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Brexit Day Has Arrived

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What does that mean? It means the United Kingdom is leaving the European Union.

The origins of the European Union (EU) date back to the end of World War II, when Western European countries were looking to form a series of political and social alliances to help spark economic growth. This eventually led to increased interest and inclusion of the majority of European countries.

As I write this, there are 28 member countries. By the close of business Friday, there will only be 27. The United Kingdom voted to leave the EU back in June of 2016, and after nearly 4 years of debate, time extensions and the resignation of a Prime Minister, the date has finally arrived. I still half expect a new referendum to surface and delay the proceedings once again, but it’s looking more than likely that won’t happen.

So, What Happened?

At the time the exit vote took place, debates over rising immigration were all the rage across Europe. The EU had broken down most barriers to entry for immigrants, so naturally the citizens of less prominent countries packed up to start new lives in the wealthier countries. Needless to say, the foreign born population of Great Britain began to explode.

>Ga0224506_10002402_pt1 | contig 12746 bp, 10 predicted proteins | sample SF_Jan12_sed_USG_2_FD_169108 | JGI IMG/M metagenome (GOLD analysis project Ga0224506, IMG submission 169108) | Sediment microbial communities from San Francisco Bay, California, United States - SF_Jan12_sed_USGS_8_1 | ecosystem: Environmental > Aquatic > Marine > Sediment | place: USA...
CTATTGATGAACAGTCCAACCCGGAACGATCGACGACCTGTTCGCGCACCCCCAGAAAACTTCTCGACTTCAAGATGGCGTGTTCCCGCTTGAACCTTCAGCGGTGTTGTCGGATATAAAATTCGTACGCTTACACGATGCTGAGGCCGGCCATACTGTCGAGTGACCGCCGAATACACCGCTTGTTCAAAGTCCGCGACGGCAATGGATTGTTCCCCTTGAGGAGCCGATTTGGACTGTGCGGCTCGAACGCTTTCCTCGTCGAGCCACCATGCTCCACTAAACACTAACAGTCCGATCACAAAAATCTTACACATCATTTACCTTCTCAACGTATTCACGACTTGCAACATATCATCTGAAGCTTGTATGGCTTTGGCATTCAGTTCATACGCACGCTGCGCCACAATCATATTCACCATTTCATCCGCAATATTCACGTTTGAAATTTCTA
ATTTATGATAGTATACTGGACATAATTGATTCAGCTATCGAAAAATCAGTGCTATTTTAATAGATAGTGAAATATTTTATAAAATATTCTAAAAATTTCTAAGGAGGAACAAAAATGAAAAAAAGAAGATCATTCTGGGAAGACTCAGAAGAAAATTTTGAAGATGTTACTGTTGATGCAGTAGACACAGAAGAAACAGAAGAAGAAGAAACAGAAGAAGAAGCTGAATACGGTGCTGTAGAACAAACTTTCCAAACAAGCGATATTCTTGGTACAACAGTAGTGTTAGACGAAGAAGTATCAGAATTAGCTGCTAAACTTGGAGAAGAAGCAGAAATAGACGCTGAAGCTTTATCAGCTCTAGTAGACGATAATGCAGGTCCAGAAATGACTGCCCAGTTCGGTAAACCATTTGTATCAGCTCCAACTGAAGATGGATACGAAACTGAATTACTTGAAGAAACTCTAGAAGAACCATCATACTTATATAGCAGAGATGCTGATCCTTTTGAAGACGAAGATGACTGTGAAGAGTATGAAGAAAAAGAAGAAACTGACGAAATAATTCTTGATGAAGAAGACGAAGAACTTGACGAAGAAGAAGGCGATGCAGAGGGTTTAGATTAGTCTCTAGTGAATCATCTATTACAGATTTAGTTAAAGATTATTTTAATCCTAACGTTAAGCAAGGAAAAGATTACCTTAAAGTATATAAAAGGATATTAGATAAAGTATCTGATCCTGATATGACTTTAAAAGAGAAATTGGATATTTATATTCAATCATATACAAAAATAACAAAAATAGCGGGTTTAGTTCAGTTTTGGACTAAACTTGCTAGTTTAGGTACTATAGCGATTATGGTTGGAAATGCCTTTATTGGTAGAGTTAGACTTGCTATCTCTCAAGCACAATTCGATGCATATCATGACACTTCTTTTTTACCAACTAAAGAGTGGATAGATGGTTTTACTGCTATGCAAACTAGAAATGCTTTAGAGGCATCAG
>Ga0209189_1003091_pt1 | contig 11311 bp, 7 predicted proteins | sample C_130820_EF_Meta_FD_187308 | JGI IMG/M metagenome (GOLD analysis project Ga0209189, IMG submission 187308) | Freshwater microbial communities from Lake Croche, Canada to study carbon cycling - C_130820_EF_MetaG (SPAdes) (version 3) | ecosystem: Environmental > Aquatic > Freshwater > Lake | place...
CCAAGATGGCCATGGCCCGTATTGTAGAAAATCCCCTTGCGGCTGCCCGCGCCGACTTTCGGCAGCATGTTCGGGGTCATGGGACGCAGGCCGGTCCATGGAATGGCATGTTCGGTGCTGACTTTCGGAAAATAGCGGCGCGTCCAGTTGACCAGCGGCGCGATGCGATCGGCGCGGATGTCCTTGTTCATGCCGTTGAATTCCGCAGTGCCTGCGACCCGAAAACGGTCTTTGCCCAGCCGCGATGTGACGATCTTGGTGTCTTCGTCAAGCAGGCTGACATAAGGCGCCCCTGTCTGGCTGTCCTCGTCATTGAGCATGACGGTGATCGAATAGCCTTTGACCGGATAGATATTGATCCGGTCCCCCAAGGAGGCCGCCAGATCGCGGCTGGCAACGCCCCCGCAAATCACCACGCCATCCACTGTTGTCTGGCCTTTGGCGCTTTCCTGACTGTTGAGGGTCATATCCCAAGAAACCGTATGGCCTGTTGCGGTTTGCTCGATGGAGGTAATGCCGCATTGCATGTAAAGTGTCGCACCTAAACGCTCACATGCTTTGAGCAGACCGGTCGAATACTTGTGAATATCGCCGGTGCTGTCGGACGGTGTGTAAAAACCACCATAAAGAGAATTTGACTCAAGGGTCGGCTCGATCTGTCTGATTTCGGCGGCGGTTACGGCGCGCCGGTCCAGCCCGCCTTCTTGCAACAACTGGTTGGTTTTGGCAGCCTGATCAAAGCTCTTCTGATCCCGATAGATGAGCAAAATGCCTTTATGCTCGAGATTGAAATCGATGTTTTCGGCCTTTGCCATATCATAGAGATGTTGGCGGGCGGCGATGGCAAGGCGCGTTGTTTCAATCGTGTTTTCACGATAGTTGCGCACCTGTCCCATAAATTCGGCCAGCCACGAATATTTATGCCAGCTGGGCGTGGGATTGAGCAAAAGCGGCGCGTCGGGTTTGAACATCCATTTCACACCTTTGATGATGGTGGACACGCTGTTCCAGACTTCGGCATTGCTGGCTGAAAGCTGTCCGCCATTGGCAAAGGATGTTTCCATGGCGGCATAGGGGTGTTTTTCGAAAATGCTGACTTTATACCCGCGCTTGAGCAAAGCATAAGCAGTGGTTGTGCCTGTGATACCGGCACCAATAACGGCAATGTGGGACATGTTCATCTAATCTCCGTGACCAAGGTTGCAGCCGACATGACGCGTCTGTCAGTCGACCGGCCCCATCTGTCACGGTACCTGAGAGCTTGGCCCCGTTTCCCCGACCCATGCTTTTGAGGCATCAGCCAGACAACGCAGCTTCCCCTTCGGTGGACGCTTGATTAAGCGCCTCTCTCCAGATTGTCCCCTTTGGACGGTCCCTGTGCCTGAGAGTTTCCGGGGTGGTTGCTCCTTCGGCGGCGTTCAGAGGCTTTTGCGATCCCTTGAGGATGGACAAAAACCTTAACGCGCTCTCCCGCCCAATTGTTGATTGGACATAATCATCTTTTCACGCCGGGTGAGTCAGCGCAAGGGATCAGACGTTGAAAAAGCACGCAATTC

Immigration ended up being the driving factor behind the UK’s vote to exit the EU. It was a vote won by a thin margin, with just 52% of the country voting to leave. Another poll shows that the majority of votes to stay came from younger demographics, while the majority of votes to leave came from older demographics.

Now What?

According to Brexit guidelines, Britain will be required to follow standard EU practices for another year, during which time new trade negotiations will take place. The results of those negotiations will have a long and lasting effect on the economic future of the UK. What the effects could possibly be are really just speculation and conjecture at this point, but a lot of people will be looking at interest rates and housing prices very closely.

As far as what we can expect to see immediately? Look no further than the Forex markets. It’s widely assumed that Brexit, and the events surrounding Brexit, have already been priced into the markets. We should be looking to see some type of knee jerk reaction across the currency markets once the exit is final, but then we can expect to see everything balance out again fairly quickly.

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Posted by John D. on January 30, 2020
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